When it's time to apply a new dressing, the molinero will remove the stones from the mill and retreat behind closed doors or out of sight to do his work. Since the dressing significantly impacts the quality of the end product, it's regarded as a trade secret. At Taza Chocolate, we use the same molinos to grind the cacao for our chocolate as are used by the molineros of Oaxaca. Like our Mexican counterparts, we must also occasionally dismantle our mills to redress the stones.
Unfortunately, my father was not a mill operator and did not pass down the patterns and techniques I needed to dress the stones for our mills at Taza. Lacking the requisite upbringing of a true molinero, I did the next best thing--I went to the library. After reading through several volumes on the history of Oaxaca, the culture of milling food, and the science of stone mills, I felt hardly more prepared. Given the secrecy of many of the practices, the literature is unsurprisingly sparse.
Photo by Alex Whitmore
I knew the only real way to learn was to convince a molinero to allow me to apprentice. This is rarely permitted, and even more rare for a non-Mexican like myself. It took weeks of travel around Oaxaca, befriending dozens of molineros, pleading with them to share just a few of their secrets. I finally convinced a miller named Carlos to show me the ropes. He offered the basics only, explaining that I'd need to learn the rest on my own. He was skeptical...I was enormously grateful.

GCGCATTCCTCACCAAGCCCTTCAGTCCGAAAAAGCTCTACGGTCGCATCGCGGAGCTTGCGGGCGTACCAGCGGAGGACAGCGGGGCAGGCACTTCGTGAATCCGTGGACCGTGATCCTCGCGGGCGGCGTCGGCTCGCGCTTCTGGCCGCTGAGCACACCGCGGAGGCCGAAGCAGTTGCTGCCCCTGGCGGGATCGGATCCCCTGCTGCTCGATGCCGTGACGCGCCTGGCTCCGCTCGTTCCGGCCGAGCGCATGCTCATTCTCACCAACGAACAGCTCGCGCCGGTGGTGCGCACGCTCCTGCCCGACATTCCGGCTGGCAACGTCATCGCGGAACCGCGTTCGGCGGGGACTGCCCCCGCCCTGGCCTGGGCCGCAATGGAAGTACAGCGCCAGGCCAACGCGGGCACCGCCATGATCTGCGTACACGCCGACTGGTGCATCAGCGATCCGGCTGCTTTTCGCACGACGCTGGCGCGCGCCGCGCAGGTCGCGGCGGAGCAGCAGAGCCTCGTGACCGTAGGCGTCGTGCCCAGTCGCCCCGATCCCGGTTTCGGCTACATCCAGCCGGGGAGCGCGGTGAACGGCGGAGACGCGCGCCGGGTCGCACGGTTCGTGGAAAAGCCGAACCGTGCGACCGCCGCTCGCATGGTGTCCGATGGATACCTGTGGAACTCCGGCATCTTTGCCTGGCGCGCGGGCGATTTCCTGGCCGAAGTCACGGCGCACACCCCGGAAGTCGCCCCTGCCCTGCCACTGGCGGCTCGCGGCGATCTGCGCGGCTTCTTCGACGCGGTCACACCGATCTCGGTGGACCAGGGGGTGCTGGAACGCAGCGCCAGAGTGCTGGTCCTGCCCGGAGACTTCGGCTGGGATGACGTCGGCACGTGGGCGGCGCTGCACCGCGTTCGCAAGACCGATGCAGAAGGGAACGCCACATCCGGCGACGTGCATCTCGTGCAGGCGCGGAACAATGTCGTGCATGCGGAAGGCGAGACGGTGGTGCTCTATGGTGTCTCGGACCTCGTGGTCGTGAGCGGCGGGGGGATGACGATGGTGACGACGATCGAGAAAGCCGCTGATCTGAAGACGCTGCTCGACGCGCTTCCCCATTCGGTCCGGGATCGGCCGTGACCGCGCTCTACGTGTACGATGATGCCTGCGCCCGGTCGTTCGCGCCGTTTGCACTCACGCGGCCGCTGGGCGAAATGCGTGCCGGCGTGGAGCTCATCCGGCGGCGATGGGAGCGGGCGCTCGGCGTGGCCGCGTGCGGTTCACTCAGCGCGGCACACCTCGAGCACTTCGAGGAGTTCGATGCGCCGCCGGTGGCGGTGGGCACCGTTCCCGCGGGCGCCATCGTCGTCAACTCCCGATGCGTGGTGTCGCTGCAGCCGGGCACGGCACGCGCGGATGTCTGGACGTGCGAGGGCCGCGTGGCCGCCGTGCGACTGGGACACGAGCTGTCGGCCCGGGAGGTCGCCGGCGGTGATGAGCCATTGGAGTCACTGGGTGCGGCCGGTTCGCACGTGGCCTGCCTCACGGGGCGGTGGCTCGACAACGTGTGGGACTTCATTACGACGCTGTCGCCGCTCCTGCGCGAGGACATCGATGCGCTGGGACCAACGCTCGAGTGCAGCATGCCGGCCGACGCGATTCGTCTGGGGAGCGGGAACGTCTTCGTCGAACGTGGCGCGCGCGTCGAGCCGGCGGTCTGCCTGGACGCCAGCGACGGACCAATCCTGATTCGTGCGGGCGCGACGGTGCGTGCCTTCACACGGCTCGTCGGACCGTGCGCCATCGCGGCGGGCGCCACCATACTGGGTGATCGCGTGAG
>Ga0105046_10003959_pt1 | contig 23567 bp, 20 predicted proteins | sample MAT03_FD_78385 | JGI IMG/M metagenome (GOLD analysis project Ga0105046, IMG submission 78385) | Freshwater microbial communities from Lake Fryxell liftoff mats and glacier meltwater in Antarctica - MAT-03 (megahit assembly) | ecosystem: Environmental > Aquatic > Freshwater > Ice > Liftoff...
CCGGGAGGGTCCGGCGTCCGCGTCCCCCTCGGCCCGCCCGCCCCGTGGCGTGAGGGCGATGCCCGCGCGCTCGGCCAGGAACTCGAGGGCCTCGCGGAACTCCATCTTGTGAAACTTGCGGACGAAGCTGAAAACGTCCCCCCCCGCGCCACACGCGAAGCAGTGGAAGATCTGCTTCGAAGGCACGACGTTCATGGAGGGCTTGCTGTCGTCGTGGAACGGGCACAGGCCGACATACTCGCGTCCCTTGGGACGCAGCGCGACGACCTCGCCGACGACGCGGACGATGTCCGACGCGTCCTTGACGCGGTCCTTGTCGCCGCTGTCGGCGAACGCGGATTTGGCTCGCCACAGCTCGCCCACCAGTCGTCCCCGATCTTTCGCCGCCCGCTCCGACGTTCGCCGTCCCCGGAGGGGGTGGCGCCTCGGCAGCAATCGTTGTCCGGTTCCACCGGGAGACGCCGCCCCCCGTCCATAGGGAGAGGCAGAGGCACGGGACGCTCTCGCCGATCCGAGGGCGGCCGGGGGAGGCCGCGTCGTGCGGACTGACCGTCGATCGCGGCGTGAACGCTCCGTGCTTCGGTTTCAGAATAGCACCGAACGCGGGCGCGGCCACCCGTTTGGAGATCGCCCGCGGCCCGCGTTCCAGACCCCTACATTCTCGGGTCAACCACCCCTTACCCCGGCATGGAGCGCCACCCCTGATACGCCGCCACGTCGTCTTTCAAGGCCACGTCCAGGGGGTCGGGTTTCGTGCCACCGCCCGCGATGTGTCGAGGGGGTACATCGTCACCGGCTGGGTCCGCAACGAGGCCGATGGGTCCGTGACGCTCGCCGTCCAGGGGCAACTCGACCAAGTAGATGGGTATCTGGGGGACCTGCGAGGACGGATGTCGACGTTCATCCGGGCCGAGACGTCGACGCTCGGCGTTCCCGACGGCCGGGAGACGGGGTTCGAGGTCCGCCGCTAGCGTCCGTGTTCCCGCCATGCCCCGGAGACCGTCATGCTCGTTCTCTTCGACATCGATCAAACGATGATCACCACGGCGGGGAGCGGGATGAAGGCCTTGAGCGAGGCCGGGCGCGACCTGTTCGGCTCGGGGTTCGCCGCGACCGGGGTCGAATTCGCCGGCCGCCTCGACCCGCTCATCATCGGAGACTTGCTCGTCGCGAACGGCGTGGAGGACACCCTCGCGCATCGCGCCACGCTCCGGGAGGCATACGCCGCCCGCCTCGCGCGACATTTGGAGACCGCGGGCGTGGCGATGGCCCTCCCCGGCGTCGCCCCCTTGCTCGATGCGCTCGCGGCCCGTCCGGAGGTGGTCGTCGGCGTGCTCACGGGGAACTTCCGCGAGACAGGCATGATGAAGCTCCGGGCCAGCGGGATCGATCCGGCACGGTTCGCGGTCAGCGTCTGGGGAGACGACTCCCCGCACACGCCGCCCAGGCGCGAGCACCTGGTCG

Even the vague description of the process below is likely a betrayal of the miller's code. Don't tell Carlos.
Beginning with new stones, the surface is flat and the initial pattern must be designed and inscribed onto the surface. This unique flower pattern is known as a flor, and is usually cut into a pair of stones (two stones are used in each mill) with a handheld grinder. After the course cuts are made and the flor is laid out, the furrows, or grooves, are dressed into the stone using a hammer and chisel. The depth, angle, and grade of each furrow will affect the throughput and refining ability of the mill. These must be optimized for the particular product that the stones are destined to mill--in our case, Taza Chocolate.
As the stones are used, the chocolate flowing through them will wear them down and eventually they will need to be re-sharpened. We redress the stones every 14 weeks or so here at Taza, depending on the volume of chocolate being moved through the mills. Redressing an existing stone is different from crafting one anew. The flor is already there, but great care must be taken in replicating the initial furrows so that consistency in the final chocolate can be maintained. The whole process takes on a zen-like meditative character; it's very gratifying to reinstall the stones and see them operating at peak efficiency once more.
To purchase stone ground chocolate, visit the Taza website.